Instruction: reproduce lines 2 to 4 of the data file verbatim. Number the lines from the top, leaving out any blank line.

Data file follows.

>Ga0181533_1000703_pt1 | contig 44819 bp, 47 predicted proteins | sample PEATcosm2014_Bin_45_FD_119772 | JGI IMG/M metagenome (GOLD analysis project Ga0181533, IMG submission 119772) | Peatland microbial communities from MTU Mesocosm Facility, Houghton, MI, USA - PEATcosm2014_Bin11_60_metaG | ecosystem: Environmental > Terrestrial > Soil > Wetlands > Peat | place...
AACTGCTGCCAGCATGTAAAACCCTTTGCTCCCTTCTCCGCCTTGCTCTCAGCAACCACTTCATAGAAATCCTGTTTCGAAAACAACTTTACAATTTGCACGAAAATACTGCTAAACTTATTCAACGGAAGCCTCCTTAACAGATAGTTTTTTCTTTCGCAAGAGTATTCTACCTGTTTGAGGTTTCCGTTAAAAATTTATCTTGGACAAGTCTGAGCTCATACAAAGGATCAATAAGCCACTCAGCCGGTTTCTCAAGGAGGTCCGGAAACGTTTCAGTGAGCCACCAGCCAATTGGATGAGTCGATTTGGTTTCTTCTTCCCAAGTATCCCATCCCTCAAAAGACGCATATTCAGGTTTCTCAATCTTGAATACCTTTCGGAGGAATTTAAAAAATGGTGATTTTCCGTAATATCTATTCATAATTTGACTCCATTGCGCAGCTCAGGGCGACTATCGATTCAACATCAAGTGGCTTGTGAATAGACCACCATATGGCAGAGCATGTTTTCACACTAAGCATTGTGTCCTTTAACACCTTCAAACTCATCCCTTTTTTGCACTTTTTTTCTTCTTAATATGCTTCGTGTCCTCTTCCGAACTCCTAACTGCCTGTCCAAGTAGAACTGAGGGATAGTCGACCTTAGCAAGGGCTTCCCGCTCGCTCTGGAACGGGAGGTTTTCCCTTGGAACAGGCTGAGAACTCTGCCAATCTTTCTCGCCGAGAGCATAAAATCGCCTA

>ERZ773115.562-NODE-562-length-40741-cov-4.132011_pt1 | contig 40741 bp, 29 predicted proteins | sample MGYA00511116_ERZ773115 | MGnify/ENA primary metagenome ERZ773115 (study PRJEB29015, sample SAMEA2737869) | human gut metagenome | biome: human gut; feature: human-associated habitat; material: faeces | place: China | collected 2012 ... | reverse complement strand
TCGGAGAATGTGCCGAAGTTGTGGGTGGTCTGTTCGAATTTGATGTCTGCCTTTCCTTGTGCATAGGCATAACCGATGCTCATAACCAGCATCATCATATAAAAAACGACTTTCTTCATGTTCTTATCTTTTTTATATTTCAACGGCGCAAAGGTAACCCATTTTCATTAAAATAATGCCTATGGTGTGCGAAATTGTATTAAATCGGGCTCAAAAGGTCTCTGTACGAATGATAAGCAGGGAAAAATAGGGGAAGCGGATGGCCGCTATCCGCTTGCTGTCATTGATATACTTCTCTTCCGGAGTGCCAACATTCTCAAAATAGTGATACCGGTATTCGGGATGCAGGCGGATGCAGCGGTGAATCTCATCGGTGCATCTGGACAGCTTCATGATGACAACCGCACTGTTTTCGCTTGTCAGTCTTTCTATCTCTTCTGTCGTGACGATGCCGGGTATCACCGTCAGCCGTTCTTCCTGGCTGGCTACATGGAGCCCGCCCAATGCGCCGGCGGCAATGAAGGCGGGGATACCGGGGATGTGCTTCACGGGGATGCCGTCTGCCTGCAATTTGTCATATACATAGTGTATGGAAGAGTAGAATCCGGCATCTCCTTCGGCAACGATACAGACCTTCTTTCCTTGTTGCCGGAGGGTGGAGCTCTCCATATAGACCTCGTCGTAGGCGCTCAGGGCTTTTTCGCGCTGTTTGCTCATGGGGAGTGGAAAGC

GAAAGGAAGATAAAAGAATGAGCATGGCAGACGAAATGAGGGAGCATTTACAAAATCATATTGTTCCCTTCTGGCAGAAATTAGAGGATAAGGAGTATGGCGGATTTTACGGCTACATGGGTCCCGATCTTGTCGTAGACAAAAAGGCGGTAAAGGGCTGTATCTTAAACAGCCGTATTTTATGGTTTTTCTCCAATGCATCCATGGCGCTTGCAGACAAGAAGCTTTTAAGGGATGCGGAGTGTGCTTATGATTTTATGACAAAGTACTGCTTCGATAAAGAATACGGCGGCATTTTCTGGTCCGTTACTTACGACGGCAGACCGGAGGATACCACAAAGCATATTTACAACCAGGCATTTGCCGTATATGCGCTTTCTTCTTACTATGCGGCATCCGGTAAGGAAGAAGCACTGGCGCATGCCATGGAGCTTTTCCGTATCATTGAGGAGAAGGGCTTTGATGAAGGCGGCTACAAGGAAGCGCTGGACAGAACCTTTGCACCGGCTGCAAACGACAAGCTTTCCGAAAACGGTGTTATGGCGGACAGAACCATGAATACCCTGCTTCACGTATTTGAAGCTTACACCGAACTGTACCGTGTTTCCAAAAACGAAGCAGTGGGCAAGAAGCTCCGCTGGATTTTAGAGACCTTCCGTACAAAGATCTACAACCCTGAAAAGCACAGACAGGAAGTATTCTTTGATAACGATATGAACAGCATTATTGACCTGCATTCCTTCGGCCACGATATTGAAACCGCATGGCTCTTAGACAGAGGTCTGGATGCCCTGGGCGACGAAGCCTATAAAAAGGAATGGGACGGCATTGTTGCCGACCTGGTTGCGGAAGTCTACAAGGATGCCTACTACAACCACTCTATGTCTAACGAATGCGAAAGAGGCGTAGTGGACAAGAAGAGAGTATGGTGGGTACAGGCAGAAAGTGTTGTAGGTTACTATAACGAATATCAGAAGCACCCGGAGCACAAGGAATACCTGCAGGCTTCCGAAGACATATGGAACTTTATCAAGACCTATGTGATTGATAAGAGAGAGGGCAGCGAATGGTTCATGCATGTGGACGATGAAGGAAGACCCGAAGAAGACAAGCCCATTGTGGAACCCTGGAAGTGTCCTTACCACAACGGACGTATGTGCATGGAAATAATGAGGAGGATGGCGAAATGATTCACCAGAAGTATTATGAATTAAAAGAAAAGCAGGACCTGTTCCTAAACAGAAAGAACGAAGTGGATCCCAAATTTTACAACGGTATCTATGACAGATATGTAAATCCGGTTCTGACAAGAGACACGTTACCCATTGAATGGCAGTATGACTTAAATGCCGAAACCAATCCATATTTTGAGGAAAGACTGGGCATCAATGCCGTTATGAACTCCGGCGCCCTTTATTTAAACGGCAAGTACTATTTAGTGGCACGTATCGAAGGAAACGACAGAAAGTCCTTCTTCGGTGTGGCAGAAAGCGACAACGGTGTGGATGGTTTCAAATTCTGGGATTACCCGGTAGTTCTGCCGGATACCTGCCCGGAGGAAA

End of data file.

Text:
AACTGCTGCCAGCATGTAAAACCCTTTGCTCCCTTCTCCGCCTTGCTCTCAGCAACCACTTCATAGAAATCCTGTTTCGAAAACAACTTTACAATTTGCACGAAAATACTGCTAAACTTATTCAACGGAAGCCTCCTTAACAGATAGTTTTTTCTTTCGCAAGAGTATTCTACCTGTTTGAGGTTTCCGTTAAAAATTTATCTTGGACAAGTCTGAGCTCATACAAAGGATCAATAAGCCACTCAGCCGGTTTCTCAAGGAGGTCCGGAAACGTTTCAGTGAGCCACCAGCCAATTGGATGAGTCGATTTGGTTTCTTCTTCCCAAGTATCCCATCCCTCAAAAGACGCATATTCAGGTTTCTCAATCTTGAATACCTTTCGGAGGAATTTAAAAAATGGTGATTTTCCGTAATATCTATTCATAATTTGACTCCATTGCGCAGCTCAGGGCGACTATCGATTCAACATCAAGTGGCTTGTGAATAGACCACCATATGGCAGAGCATGTTTTCACACTAAGCATTGTGTCCTTTAACACCTTCAAACTCATCCCTTTTTTGCACTTTTTTTCTTCTTAATATGCTTCGTGTCCTCTTCCGAACTCCTAACTGCCTGTCCAAGTAGAACTGAGGGATAGTCGACCTTAGCAAGGGCTTCCCGCTCGCTCTGGAACGGGAGGTTTTCCCTTGGAACAGGCTGAGAACTCTGCCAATCTTTCTCGCCGAGAGCATAAAATCGCCTA

>ERZ773115.562-NODE-562-length-40741-cov-4.132011_pt1 | contig 40741 bp, 29 predicted proteins | sample MGYA00511116_ERZ773115 | MGnify/ENA primary metagenome ERZ773115 (study PRJEB29015, sample SAMEA2737869) | human gut metagenome | biome: human gut; feature: human-associated habitat; material: faeces | place: China | collected 2012 ... | reverse complement strand
TCGGAGAATGTGCCGAAGTTGTGGGTGGTCTGTTCGAATTTGATGTCTGCCTTTCCTTGTGCATAGGCATAACCGATGCTCATAACCAGCATCATCATATAAAAAACGACTTTCTTCATGTTCTTATCTTTTTTATATTTCAACGGCGCAAAGGTAACCCATTTTCATTAAAATAATGCCTATGGTGTGCGAAATTGTATTAAATCGGGCTCAAAAGGTCTCTGTACGAATGATAAGCAGGGAAAAATAGGGGAAGCGGATGGCCGCTATCCGCTTGCTGTCATTGATATACTTCTCTTCCGGAGTGCCAACATTCTCAAAATAGTGATACCGGTATTCGGGATGCAGGCGGATGCAGCGGTGAATCTCATCGGTGCATCTGGACAGCTTCATGATGACAACCGCACTGTTTTCGCTTGTCAGTCTTTCTATCTCTTCTGTCGTGACGATGCCGGGTATCACCGTCAGCCGTTCTTCCTGGCTGGCTACATGGAGCCCGCCCAATGCGCCGGCGGCAATGAAGGCGGGGATACCGGGGATGTGCTTCACGGGGATGCCGTCTGCCTGCAATTTGTCATATACATAGTGTATGGAAGAGTAGAATCCGGCATCTCCTTCGGCAACGATACAGACCTTCTTTCCTTGTTGCCGGAGGGTGGAGCTCTCCATATAGACCTCGTCGTAGGCGCTCAGGGCTTTTTCGCGCTGTTTGCTCATGGGGAGTGGAAAGC